Fourteen in ’65

Fourteen, the perfect age
Awkward bliss
Time stood still, and
everything in life led to something
Life lesson at fourteen:
Adventures have no deadends

Girls, a mystery deeper than Saturn’s rings
but, worth losing sleep over
Cars, faster, noisier the better
Even in ’65
’57 Chevies, still tops

Vietnam, flaring up
beyond what anyone ever expected
LBJ, President, though he didn’t want to be
Most still wished, Kennedy back from the dead

Churchill, dead, five days after my 14th birthday
Just a famous name to me
until hearing the TV replay
of his We Shall Fight Them on the Beaches speech
Then I understood
why you must fight back, and
even sometimes, pick a fight

I Can’t Get No Satisfaction
I Can’t Help Myself
Wooly Bully
My Girl
You’ve Lost that Lovin’ Feelin’

Top songs, 1965
Songs still playin’ in my head

We’re 42 years past 1965, but
it’s not too late
to stop in the name of love

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This entry was posted in 1960s Poetry, Free Verse Poetry, Poems about High School by Don Iannone. Bookmark the permalink.

About Don Iannone

Don Iannone is a poet, writer, teacher and photographer who lives in the Greater Cleveland area. He has worked in the economic development field for over 35 years. Don is the author of three poetry books and five photography books. He is working on a short book of photographs and poems about human trafficking. This work was exhibited at six venues in Ohio. Don holds an M.A. degree in Art and Consciousness Studies from the University of Philosophical Research in Los Angeles, where he teaches writing. His educational background also includes studies in Anthropology, Photography, Organizational Behavior, and Economic Development. Don’s website: http://www.donaldiannone.com Wisdom Work Press: https://wisdomworkpress.wordpress.com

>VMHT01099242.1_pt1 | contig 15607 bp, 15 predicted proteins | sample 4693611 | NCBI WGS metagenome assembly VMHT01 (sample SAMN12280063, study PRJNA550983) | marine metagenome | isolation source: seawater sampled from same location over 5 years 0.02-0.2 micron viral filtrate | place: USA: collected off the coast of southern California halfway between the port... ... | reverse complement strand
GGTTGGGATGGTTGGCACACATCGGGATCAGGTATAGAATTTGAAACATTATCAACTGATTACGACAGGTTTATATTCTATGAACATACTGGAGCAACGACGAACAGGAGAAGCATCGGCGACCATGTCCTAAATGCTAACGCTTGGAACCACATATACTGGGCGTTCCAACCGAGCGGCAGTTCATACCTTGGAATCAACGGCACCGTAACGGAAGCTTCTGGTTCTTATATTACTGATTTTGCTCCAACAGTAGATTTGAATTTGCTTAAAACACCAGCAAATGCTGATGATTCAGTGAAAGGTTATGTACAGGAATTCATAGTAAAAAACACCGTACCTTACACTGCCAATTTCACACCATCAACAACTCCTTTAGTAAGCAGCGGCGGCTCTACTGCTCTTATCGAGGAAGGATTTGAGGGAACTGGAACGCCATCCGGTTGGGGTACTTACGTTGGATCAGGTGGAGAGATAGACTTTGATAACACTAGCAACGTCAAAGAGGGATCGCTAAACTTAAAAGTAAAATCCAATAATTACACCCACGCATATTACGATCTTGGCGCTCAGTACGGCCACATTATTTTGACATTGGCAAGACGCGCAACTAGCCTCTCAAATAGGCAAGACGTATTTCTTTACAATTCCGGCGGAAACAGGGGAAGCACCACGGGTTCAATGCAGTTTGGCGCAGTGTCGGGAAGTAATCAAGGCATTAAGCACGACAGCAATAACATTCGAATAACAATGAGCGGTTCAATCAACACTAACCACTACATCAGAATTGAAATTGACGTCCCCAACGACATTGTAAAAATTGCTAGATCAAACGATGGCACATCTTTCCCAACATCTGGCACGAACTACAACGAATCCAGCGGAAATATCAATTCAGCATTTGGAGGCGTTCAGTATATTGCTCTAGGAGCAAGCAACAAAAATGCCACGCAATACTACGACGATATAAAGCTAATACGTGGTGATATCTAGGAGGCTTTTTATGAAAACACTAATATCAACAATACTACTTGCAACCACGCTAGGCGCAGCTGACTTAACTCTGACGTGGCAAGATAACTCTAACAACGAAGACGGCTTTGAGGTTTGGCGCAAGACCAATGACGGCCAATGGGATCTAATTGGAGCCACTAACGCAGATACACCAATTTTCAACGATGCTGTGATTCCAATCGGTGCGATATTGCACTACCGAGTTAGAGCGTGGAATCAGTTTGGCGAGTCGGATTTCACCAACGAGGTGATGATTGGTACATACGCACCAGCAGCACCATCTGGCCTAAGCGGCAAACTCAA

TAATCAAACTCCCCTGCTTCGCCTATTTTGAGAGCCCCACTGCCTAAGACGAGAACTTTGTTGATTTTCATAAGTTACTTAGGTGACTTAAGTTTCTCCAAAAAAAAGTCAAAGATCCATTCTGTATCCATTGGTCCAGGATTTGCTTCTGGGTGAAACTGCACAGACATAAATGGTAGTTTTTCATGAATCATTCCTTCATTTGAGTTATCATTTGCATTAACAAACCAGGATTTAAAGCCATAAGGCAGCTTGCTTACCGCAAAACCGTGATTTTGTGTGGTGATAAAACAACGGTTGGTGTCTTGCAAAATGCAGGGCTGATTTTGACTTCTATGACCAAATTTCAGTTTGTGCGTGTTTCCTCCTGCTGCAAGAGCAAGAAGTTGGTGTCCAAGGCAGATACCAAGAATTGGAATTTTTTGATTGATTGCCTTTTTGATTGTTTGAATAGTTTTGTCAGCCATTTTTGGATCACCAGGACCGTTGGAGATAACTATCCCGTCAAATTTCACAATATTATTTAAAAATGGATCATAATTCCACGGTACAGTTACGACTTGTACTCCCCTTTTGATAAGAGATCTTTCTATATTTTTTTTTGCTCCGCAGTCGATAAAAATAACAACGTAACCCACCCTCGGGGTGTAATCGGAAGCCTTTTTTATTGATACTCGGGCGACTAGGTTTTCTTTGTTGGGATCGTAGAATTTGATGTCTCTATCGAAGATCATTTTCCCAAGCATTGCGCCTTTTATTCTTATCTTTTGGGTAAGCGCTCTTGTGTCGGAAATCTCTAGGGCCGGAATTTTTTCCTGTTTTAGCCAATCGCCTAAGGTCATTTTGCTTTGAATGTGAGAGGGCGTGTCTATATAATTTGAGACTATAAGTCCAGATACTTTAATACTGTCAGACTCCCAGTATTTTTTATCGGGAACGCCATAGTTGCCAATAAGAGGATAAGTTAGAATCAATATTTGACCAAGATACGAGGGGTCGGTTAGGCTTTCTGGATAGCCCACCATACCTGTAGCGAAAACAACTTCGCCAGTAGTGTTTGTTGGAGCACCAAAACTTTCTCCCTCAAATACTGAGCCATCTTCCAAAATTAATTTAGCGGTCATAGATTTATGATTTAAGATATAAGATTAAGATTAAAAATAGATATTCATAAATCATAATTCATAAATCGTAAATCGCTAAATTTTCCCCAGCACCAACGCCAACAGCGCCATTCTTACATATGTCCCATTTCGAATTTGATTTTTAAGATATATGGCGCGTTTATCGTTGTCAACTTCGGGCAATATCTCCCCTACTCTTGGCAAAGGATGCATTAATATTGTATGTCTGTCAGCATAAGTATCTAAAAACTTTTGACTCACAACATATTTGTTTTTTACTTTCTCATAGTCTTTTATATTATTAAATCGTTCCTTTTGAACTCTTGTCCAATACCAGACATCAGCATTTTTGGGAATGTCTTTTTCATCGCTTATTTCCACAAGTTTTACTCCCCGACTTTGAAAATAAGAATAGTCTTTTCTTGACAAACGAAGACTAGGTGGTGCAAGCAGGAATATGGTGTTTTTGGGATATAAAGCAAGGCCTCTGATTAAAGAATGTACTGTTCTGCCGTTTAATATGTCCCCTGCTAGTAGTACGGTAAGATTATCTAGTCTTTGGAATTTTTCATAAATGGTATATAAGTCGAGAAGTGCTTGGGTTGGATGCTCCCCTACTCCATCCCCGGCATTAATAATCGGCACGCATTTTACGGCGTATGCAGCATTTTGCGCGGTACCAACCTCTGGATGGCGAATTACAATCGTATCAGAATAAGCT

6 thoughts on “Fourteen in ’65

  1. Floots: Thanks. Yes, I think we are close in age. This poem popped into my head. I suppose that this better than popping out of my head. Right? LOL.

  2. Dan: Thanks. Yes indeed…42 years. I left Martins Ferry in 1965, as you know, and moved to St. Clairsville. It’s funny because it was a 10-mile move, but it seemed like moving to another planet. Isn’t that strange?

  3. What an ending! You’re not going to make us start calling you “Diana Ross” now, are you? πŸ˜›

    And by the way – good poem. πŸ™‚

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